A plaque remaining from the Big Apple Night Club at West 135th Street and Seventh Avenue in Harlem.

Above, a 1934 plaque from the Big Apple Night Club at West 135th Street and Seventh Avenue in Harlem. Discarded as trash in 2006. Now a Popeyes fast food restaurant on Google Maps.

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Entry from March 10, 2005
Glass Zoo (United Nations Building)
"Glass Zoo" is a nickname for the United Nations' glass headquarters in New York City, used by R. Emmett Tyrrell Jr., in a 2005 story about John Bolton, the United States representative to the United Nations.

"Glass zoo" has been infrequently used and is not an established or accepted nickname for the United Nations building by the East River.

Wikipedia: United Nations headquarters
The United Nations Headquarters is a distinctive complex in New York City that has served as the official headquarters of the United Nations since its completion in 1950. It is located in the Turtle Bay neighborhood, on the east side of Midtown Manhattan, on spacious grounds overlooking the East River.

The United Nations has three additional, subsidiary, regional headquarters or headquarter districts. These are located in Geneva (Switzerland), Vienna (Austria), and Nairobi (Kenya). These adjunct offices help represent UN interests, facilitate diplomatic activities, and enjoy certain extraterritorial privileges, but only the main headquarters in New York contains the seats of the principal organs of the UN, including the General Assembly and Security Council.

Though it is in New York City, the land occupied by the United Nations Headquarters is considered international territory, and its borders are First Avenue on the west, East 42nd Street to the south, East 48th Street on the north and the East River to the east. However, according to the Agreement Between the United States and the United Nations Regarding the Headquarters of the United Nations, Pub. L. No. 80-357, 61 Stat. 756 (1947): “Except as otherwise provided in this agreement or in the General Convention, the federal, state and local courts of the United States shall have jurisdiction over acts done and transactions taking place in the headquarters district as provided in applicable federal, state and local laws.” Thus, "the district remains under the law and judicial jurisdiction of the United States."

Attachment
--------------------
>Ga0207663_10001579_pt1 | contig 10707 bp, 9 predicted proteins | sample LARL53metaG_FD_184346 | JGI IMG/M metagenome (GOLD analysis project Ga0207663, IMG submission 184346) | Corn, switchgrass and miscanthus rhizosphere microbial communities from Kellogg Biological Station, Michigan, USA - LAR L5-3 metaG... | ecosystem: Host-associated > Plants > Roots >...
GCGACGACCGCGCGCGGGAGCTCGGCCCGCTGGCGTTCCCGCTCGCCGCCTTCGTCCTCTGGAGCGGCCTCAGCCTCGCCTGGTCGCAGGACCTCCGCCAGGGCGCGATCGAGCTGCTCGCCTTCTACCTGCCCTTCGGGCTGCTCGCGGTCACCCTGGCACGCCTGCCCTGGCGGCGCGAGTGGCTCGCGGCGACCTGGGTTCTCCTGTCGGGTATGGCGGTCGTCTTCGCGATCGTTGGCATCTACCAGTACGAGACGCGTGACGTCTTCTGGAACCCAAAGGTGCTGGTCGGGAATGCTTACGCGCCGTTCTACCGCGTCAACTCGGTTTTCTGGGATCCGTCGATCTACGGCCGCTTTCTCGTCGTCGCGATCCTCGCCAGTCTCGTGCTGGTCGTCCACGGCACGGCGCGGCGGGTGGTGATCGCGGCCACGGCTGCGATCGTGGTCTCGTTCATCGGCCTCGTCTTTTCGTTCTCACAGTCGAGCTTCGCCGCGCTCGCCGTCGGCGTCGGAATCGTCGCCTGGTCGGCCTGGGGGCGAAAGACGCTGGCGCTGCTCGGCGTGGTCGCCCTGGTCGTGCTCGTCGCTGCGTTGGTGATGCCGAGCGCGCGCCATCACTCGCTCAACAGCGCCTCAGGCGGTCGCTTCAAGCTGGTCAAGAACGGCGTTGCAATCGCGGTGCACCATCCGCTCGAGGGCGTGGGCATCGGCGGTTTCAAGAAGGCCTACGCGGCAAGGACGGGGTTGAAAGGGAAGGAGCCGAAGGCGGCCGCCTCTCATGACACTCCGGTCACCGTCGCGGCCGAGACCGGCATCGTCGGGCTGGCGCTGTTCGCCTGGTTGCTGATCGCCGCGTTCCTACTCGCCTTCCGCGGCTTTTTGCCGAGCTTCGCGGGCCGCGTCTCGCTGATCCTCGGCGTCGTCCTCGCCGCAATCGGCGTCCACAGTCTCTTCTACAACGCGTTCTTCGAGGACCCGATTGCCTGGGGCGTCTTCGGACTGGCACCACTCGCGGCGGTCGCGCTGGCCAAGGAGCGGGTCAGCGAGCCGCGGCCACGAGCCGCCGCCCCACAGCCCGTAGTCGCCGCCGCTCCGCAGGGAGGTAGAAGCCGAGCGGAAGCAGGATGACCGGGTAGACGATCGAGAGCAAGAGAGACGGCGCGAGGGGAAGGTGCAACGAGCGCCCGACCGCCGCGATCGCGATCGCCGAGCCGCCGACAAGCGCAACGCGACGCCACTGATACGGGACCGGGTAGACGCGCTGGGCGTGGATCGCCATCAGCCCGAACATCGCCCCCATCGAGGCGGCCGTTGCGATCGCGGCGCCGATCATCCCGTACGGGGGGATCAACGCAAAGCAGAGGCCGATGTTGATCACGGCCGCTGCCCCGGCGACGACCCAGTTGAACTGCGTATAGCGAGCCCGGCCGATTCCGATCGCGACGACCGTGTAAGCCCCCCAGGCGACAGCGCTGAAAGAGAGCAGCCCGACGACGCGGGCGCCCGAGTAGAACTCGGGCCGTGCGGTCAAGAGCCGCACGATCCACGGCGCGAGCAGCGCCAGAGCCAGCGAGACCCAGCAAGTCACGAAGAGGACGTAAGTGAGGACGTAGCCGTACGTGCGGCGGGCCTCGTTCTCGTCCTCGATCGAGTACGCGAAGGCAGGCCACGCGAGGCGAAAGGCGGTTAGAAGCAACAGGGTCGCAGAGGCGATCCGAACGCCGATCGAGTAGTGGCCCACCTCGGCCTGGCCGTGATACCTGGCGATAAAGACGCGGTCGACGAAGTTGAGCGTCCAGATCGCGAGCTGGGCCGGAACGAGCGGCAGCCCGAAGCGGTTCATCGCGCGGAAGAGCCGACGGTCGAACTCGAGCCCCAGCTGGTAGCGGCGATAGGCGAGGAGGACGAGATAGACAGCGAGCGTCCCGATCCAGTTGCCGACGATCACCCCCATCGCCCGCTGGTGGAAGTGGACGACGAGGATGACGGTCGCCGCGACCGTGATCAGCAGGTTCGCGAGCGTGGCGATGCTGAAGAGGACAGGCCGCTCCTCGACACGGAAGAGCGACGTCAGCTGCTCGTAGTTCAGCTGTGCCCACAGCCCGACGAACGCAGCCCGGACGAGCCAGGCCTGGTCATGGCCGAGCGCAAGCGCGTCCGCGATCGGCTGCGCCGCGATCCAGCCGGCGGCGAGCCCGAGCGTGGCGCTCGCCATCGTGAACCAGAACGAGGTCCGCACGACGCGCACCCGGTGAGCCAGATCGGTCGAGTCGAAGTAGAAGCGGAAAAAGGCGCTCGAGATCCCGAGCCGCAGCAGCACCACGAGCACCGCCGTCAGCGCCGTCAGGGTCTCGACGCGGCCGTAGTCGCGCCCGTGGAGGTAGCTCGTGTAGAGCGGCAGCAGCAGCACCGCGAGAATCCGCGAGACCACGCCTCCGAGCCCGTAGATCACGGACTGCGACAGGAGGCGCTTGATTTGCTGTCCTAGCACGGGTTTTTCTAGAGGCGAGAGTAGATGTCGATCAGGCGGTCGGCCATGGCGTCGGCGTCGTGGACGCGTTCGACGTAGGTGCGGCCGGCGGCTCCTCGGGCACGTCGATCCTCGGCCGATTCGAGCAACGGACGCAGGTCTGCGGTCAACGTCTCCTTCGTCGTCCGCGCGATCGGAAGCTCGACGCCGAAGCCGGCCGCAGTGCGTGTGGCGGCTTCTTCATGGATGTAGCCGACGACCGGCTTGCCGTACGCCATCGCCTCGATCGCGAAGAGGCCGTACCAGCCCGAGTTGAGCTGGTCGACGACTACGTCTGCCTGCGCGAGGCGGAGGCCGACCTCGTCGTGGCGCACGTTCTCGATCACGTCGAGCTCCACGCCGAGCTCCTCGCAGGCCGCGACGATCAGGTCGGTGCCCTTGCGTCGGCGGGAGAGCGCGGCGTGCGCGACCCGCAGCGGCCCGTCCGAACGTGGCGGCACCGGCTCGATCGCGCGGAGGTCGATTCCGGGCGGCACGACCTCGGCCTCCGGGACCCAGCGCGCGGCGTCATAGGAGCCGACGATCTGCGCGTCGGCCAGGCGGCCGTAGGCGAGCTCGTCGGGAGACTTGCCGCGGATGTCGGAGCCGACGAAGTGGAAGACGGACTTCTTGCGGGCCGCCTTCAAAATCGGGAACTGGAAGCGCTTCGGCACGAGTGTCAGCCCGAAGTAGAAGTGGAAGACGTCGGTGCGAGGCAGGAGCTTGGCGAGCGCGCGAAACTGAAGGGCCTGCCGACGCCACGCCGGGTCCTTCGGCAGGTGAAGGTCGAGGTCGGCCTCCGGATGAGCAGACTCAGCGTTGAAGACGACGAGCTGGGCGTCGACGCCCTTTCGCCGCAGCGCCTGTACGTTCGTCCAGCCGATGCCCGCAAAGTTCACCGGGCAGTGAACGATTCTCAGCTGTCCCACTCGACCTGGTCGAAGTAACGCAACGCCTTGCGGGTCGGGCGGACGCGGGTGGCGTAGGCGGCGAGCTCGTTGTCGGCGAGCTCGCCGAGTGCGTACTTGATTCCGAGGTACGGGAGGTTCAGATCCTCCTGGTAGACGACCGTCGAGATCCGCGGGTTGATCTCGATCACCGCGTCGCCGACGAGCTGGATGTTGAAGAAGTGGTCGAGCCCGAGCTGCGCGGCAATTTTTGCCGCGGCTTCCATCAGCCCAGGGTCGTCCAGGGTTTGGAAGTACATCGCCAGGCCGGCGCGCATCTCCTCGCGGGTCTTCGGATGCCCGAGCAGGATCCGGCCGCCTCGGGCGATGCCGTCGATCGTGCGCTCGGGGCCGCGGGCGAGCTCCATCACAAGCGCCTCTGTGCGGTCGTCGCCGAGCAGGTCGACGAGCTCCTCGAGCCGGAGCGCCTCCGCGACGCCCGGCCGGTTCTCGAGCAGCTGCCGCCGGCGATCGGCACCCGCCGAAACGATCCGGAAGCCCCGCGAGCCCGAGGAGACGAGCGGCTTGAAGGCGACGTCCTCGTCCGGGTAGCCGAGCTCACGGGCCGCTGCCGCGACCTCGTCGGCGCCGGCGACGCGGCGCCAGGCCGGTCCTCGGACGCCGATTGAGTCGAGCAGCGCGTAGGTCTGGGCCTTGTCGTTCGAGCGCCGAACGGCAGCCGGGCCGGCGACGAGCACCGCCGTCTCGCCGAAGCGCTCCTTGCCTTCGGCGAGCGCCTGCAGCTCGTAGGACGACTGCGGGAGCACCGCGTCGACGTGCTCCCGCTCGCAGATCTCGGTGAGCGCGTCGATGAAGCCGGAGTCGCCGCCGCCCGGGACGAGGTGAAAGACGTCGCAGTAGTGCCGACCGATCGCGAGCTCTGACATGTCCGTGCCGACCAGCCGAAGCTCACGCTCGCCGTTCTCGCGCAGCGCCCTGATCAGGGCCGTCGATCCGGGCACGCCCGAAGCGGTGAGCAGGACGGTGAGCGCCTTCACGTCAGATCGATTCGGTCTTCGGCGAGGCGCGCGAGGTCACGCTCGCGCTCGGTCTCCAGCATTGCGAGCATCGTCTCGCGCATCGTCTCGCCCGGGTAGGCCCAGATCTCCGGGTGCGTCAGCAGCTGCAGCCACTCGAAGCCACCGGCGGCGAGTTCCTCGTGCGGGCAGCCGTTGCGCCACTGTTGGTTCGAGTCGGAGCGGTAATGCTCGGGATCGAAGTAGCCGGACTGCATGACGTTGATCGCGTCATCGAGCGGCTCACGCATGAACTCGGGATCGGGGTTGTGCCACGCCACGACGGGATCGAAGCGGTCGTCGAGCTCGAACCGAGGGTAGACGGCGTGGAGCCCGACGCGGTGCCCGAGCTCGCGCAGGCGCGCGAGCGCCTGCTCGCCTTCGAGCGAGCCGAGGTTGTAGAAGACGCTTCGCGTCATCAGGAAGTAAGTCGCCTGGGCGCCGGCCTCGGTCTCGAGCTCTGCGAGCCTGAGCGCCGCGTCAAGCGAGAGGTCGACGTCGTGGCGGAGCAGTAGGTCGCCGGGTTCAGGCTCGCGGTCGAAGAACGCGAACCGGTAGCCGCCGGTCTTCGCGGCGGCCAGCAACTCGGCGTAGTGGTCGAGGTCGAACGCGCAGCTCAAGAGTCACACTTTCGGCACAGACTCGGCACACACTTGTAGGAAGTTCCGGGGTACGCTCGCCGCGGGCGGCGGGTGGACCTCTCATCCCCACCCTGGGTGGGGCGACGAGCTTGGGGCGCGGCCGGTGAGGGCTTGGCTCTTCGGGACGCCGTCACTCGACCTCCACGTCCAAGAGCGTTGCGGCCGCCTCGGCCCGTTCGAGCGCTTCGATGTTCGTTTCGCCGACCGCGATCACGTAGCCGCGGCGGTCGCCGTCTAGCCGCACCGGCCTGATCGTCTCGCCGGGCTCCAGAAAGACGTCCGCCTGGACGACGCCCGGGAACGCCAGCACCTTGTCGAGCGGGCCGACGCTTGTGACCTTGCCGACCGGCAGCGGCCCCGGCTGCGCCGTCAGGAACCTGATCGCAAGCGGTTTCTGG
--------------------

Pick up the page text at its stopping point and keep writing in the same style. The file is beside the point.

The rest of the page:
FDR Drive passes underneath the Conference Building of the complex.

The United Nations Headquarters complex was constructed in New York City in 1949 and 1950 beside the East River, on 17 acres (69,000 m2) of land purchased from the foremost New York real estate developer of the time, William Zeckendorf. Nelson Rockefeller arranged this purchase, after an initial offer to locate it on the Rockefeller family estate of Kykuit was rejected as being too isolated from Manhattan. The $8.5 million purchase was then funded by his father, John D. Rockefeller, Jr., who donated it to the City. The lead architect for the building was the real estate firm of Wallace Harrison, the personal architectural adviser for the family.

Google Groups: alt.politics.usa.republican
Newsgroups: alt.politics.usa.republican
From: (From Alexei)
Date: Fri, 18 Jun 2004 19:35:31 -0400
Local: Fri, Jun 18 2004 6:35 pm
Subject: Re: Another American Beheaded

When Palestinian terrorists strap a vest full of dynamite on a 12 year old boy so he can go out and kill Jews and himself, there's virtually no reaction at all from liberals in this country, nor from that glass zoo exhibiting dicatators and tyrants in NYC called the UN.

New York (NY) Sun
10 March 2005, New York Sun, R. Emmett Tyrrell Jr. column, pg. 11, col. 1:
Bolton has referred to North Korea as "a hellish nightmare" governed by a "tyrannical dictator." Ah, the lilt and substance of Moynihan and Kirkpatrick is about to be restored to the Security Council and the General Assembly. On another occasion Bolton wrote that if the glass zoo on the East River that is UN headquarters "lost ten stories, it wouldn't make a bit of difference."
Posted by Barry Popik
New York CityBuildings/Housing/Parks • (0) Comments • Thursday, March 10, 2005 • Permalink